Adding your own motors is easy, provided you have the data in the form of an RSE or ENG file. The file formats are documented... somewhere. :) Examples can be found on thrustcurve.org. Basically, they give the key statistics of the motor along with a thrust curve.

Once you have a motor file in one of those formats, go into OpenRocket and open up Edit -> Preferences. In the General tab you'll see a way to specify the location of custom motor files:
1595170277569.png


Dump your motor files into that directory and you're good to go.

Second, building firework rockets is a simpler procedure than building a model rocket that is designed to be reused. Is there some way to set the program defaults where the fins are directly attached to the motor, and the "nose cone" is a cylinder or ball shell of known dimensions, weight, and CG, glued to the front end? Motor dimensions and CG would also be known.
Not exactly, but you can certainly create a minimal rocket that'll approximate what you're doing. That is, just a single body tube the size of the motor, with the ball in front. Set the wall thickness of the body tube to be zero, and it'll have zero mass. Attach the fins to that body tube.

Yes, if you swap in different motors with different dimensions, you'll need to change the dimensions of that body tube accordingly, and possibly the ball as well.

As for that ball, create it with two elements: First, an ellipsoid nose cone with length equal to half the diameter, followed by an ellipsoid transition, again with length equal to 1/2 diameter. This won't get you a perfect sphere, but should be close enough.

Attached is a sample file. Be sure to override mass of each component to match your measurements, or set the material and dimensions of the fins so it'll calculate correctly.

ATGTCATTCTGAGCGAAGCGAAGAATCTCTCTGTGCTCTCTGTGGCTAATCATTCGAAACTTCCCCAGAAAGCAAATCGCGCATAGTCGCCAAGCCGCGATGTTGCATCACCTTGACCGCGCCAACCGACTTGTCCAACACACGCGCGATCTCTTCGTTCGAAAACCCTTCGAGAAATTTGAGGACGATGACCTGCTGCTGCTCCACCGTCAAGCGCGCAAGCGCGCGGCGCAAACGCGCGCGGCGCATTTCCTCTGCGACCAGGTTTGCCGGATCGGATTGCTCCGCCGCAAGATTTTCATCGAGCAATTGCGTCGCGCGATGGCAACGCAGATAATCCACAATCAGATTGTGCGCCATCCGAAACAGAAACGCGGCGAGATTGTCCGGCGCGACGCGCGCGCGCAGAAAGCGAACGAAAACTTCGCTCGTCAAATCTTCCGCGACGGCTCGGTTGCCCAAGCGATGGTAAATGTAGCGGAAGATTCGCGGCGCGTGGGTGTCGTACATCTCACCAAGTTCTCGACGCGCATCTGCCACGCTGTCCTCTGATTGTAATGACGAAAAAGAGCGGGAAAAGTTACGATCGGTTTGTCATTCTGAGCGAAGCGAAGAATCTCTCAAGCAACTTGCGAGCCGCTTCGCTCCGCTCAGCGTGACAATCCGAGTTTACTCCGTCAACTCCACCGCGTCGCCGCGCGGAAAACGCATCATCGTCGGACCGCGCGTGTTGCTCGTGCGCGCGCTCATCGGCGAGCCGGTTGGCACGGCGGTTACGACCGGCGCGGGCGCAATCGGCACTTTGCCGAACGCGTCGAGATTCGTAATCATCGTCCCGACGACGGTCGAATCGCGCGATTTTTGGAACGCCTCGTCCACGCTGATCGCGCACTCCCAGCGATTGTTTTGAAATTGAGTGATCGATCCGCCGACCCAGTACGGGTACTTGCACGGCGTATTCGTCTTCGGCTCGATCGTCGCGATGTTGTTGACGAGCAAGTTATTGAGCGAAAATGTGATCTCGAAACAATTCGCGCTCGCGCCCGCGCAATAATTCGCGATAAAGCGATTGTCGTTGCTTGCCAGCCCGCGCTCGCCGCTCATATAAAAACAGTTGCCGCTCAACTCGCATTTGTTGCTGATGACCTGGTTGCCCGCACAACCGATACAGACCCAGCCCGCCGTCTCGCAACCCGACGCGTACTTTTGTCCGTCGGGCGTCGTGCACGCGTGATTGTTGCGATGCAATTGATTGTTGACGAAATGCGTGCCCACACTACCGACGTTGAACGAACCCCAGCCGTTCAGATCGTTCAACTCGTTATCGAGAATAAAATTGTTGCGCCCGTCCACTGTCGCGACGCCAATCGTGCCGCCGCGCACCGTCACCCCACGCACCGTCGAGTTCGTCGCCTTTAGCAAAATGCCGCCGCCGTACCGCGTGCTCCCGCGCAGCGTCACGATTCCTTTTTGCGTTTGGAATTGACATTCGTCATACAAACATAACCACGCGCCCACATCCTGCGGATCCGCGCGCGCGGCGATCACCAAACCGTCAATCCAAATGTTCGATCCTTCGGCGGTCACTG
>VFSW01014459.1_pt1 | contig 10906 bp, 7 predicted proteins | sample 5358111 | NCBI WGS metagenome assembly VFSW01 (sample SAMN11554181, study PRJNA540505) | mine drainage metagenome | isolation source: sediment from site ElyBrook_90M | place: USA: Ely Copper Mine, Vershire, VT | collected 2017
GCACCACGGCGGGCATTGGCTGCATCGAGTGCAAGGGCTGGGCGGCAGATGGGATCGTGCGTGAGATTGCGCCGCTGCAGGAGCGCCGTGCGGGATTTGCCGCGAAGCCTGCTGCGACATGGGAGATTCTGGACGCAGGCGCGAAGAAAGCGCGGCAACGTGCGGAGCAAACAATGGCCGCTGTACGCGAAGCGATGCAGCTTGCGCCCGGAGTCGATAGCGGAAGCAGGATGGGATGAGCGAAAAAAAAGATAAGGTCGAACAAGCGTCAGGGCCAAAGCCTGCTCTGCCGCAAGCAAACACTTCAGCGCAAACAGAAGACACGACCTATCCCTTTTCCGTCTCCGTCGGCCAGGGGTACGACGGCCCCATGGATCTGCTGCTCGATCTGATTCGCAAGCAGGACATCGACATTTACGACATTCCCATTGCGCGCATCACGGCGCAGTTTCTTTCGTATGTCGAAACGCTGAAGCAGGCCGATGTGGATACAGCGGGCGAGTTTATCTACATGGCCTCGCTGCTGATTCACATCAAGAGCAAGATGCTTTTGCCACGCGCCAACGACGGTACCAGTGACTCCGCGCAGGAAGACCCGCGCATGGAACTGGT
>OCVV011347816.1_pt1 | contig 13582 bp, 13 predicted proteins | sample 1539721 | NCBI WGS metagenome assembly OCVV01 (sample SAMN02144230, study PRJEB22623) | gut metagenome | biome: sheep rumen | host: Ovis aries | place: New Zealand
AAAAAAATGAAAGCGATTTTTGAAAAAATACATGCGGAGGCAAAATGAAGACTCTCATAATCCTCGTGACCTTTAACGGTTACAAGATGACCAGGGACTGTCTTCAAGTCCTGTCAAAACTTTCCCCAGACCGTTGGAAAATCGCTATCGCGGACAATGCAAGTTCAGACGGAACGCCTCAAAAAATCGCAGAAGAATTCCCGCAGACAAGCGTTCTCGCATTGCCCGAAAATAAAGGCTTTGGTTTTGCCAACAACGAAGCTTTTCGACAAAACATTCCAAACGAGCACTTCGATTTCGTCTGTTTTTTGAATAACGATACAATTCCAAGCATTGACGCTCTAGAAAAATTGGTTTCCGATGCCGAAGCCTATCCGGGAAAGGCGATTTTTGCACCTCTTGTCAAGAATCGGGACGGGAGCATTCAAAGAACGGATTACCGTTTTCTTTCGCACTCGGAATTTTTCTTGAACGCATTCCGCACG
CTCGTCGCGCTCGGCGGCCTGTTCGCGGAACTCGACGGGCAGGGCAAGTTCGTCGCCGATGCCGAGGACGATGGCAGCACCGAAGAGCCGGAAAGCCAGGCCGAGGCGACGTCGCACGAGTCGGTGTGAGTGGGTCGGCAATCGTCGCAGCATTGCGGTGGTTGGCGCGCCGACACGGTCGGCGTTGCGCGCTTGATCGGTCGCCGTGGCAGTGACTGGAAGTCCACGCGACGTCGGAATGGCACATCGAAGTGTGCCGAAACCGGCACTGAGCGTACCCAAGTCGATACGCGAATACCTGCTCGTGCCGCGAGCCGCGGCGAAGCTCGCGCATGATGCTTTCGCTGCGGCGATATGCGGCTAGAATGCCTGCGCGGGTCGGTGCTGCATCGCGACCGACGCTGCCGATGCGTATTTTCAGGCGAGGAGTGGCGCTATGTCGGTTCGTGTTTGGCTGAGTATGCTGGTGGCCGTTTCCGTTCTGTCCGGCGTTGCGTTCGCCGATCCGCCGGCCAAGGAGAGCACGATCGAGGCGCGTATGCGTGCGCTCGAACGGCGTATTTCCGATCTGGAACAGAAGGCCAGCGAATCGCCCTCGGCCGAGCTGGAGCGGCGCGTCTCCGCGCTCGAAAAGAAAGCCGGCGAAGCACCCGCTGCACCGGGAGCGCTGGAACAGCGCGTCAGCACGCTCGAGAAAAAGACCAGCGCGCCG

If the moderators feel this post, and other discussions of homemade motors is not within the scope of this discussion forum, please delete it and accept my apologies for joining.
Although we don't generally discuss fireworks here, I don't think there's anything wrong with discussing OpenRocket in this way.
 

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NateB

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Welcome to this forum too. I haven't been able to build those types of rockets in a while, but I'm glad you're getting them in the air.
 

John Ross

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Boy howdy, this looks like exactly what I was asking for!

I haven't opened the sample file yet, but will do so shortly.

Since you volunteered to be the guy standing over my shoulder at the computer, is the information in the screenshot of the thrust curve of my 4oz firework IBP (Insane Black Powder) motor sufficient to create a motor profile?